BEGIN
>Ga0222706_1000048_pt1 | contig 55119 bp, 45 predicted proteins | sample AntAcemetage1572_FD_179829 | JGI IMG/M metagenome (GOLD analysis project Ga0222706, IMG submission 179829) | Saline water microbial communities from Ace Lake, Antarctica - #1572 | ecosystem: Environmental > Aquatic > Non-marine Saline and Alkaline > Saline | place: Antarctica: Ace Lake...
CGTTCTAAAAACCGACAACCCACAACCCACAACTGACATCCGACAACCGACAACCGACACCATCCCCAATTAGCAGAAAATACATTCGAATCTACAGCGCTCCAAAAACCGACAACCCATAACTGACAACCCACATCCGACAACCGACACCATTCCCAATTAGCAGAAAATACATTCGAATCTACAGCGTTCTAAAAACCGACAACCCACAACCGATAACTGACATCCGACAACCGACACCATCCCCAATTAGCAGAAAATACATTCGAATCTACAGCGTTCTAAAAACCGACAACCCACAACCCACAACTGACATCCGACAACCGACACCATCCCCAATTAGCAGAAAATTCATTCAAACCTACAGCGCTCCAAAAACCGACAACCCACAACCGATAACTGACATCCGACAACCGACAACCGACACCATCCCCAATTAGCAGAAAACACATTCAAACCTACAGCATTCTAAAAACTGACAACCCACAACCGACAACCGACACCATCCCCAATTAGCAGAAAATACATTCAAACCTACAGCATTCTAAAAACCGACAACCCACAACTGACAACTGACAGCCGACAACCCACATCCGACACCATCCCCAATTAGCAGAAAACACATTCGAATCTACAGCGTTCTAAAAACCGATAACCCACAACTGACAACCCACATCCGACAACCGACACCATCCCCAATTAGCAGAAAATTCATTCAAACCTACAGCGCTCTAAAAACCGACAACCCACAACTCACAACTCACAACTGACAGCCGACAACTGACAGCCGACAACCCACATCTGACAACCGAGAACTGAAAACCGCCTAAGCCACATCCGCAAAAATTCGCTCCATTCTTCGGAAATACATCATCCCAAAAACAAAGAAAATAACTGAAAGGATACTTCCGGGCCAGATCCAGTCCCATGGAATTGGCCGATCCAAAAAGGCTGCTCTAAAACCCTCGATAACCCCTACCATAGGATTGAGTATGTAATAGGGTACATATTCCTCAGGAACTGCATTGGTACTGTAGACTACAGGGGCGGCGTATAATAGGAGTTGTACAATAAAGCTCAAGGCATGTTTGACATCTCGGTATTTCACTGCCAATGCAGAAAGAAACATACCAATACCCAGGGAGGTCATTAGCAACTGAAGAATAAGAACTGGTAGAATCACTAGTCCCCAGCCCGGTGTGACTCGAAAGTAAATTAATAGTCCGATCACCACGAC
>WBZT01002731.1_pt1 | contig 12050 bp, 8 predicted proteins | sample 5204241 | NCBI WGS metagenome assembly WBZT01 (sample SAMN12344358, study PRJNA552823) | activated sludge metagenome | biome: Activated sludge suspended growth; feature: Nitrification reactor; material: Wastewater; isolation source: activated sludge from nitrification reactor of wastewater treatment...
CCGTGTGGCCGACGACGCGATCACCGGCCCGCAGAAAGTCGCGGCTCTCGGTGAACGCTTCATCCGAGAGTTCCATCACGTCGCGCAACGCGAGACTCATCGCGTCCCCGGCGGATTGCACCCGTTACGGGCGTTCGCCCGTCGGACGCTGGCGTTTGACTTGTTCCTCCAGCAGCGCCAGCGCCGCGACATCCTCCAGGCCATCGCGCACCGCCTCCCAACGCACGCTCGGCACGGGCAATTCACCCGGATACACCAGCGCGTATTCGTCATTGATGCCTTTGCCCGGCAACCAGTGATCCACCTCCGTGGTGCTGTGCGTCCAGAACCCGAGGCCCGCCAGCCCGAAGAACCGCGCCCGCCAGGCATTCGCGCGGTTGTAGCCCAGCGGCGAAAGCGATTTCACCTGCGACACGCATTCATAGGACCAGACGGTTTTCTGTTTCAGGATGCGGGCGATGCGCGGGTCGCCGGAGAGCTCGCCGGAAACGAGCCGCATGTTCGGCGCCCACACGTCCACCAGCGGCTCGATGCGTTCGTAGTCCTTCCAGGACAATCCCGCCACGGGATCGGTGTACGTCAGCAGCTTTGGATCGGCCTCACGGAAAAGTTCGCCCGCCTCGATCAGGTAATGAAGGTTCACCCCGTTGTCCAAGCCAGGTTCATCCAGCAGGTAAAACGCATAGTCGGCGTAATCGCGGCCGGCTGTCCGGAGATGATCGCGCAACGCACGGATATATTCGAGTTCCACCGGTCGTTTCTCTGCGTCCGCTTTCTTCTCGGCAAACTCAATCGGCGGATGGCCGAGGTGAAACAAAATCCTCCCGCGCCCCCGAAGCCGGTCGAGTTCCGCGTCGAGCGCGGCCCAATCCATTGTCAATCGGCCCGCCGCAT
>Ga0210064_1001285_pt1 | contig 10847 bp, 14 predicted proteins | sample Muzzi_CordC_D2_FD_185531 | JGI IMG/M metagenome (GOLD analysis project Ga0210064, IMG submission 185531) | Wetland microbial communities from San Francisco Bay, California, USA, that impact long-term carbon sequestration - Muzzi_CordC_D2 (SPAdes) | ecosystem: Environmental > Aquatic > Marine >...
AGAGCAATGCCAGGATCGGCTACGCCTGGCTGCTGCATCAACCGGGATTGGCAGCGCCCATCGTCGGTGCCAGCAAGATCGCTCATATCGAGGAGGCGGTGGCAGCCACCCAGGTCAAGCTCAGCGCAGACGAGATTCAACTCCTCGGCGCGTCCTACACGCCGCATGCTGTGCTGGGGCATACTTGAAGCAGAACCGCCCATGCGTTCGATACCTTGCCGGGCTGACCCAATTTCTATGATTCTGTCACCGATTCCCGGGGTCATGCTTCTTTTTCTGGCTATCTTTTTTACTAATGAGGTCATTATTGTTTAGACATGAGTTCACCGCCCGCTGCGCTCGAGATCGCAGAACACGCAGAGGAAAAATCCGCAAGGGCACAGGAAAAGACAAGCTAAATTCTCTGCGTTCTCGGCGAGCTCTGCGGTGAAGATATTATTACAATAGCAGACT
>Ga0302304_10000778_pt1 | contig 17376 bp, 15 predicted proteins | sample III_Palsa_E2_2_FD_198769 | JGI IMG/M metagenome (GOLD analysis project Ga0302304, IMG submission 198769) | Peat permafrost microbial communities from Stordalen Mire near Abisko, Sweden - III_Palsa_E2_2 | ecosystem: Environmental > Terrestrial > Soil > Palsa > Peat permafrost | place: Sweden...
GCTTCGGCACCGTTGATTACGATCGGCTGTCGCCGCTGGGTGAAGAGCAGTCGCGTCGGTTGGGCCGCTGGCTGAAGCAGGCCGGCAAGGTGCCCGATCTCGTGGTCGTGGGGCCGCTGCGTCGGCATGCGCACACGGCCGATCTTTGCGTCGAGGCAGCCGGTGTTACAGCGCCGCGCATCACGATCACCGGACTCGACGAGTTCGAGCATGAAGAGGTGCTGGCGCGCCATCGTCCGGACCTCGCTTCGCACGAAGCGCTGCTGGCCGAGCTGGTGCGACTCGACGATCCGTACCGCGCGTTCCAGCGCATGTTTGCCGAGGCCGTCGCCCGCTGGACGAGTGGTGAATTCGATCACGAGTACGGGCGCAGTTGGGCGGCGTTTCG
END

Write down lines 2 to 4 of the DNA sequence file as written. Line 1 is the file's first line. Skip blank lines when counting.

CGTTCTAAAAACCGACAACCCACAACCCACAACTGACATCCGACAACCGACAACCGACACCATCCCCAATTAGCAGAAAATACATTCGAATCTACAGCGCTCCAAAAACCGACAACCCATAACTGACAACCCACATCCGACAACCGACACCATTCCCAATTAGCAGAAAATACATTCGAATCTACAGCGTTCTAAAAACCGACAACCCACAACCGATAACTGACATCCGACAACCGACACCATCCCCAATTAGCAGAAAATACATTCGAATCTACAGCGTTCTAAAAACCGACAACCCACAACCCACAACTGACATCCGACAACCGACACCATCCCCAATTAGCAGAAAATTCATTCAAACCTACAGCGCTCCAAAAACCGACAACCCACAACCGATAACTGACATCCGACAACCGACAACCGACACCATCCCCAATTAGCAGAAAACACATTCAAACCTACAGCATTCTAAAAACTGACAACCCACAACCGACAACCGACACCATCCCCAATTAGCAGAAAATACATTCAAACCTACAGCATTCTAAAAACCGACAACCCACAACTGACAACTGACAGCCGACAACCCACATCCGACACCATCCCCAATTAGCAGAAAACACATTCGAATCTACAGCGTTCTAAAAACCGATAACCCACAACTGACAACCCACATCCGACAACCGACACCATCCCCAATTAGCAGAAAATTCATTCAAACCTACAGCGCTCTAAAAACCGACAACCCACAACTCACAACTCACAACTGACAGCCGACAACTGACAGCCGACAACCCACATCTGACAACCGAGAACTGAAAACCGCCTAAGCCACATCCGCAAAAATTCGCTCCATTCTTCGGAAATACATCATCCCAAAAACAAAGAAAATAACTGAAAGGATACTTCCGGGCCAGATCCAGTCCCATGGAATTGGCCGATCCAAAAAGGCTGCTCTAAAACCCTCGATAACCCCTACCATAGGATTGAGTATGTAATAGGGTACATATTCCTCAGGAACTGCATTGGTACTGTAGACTACAGGGGCGGCGTATAATAGGAGTTGTACAATAAAGCTCAAGGCATGTTTGACATCTCGGTATTTCACTGCCAATGCAGAAAGAAACATACCAATACCCAGGGAGGTCATTAGCAACTGAAGAATAAGAACTGGTAGAATCACTAGTCCCCAGCCCGGTGTGACTCGAAAGTAAATTAATAGTCCGATCACCACGAC
>WBZT01002731.1_pt1 | contig 12050 bp, 8 predicted proteins | sample 5204241 | NCBI WGS metagenome assembly WBZT01 (sample SAMN12344358, study PRJNA552823) | activated sludge metagenome | biome: Activated sludge suspended growth; feature: Nitrification reactor; material: Wastewater; isolation source: activated sludge from nitrification reactor of wastewater treatment...
CCGTGTGGCCGACGACGCGATCACCGGCCCGCAGAAAGTCGCGGCTCTCGGTGAACGCTTCATCCGAGAGTTCCATCACGTCGCGCAACGCGAGACTCATCGCGTCCCCGGCGGATTGCACCCGTTACGGGCGTTCGCCCGTCGGACGCTGGCGTTTGACTTGTTCCTCCAGCAGCGCCAGCGCCGCGACATCCTCCAGGCCATCGCGCACCGCCTCCCAACGCACGCTCGGCACGGGCAATTCACCCGGATACACCAGCGCGTATTCGTCATTGATGCCTTTGCCCGGCAACCAGTGATCCACCTCCGTGGTGCTGTGCGTCCAGAACCCGAGGCCCGCCAGCCCGAAGAACCGCGCCCGCCAGGCATTCGCGCGGTTGTAGCCCAGCGGCGAAAGCGATTTCACCTGCGACACGCATTCATAGGACCAGACGGTTTTCTGTTTCAGGATGCGGGCGATGCGCGGGTCGCCGGAGAGCTCGCCGGAAACGAGCCGCATGTTCGGCGCCCACACGTCCACCAGCGGCTCGATGCGTTCGTAGTCCTTCCAGGACAATCCCGCCACGGGATCGGTGTACGTCAGCAGCTTTGGATCGGCCTCACGGAAAAGTTCGCCCGCCTCGATCAGGTAATGAAGGTTCACCCCGTTGTCCAAGCCAGGTTCATCCAGCAGGTAAAACGCATAGTCGGCGTAATCGCGGCCGGCTGTCCGGAGATGATCGCGCAACGCACGGATATATTCGAGTTCCACCGGTCGTTTCTCTGCGTCCGCTTTCTTCTCGGCAAACTCAATCGGCGGATGGCCGAGGTGAAACAAAATCCTCCCGCGCCCCCGAAGCCGGTCGAGTTCCGCGTCGAGCGCGGCCCAATCCATTGTCAATCGGCCCGCCGCAT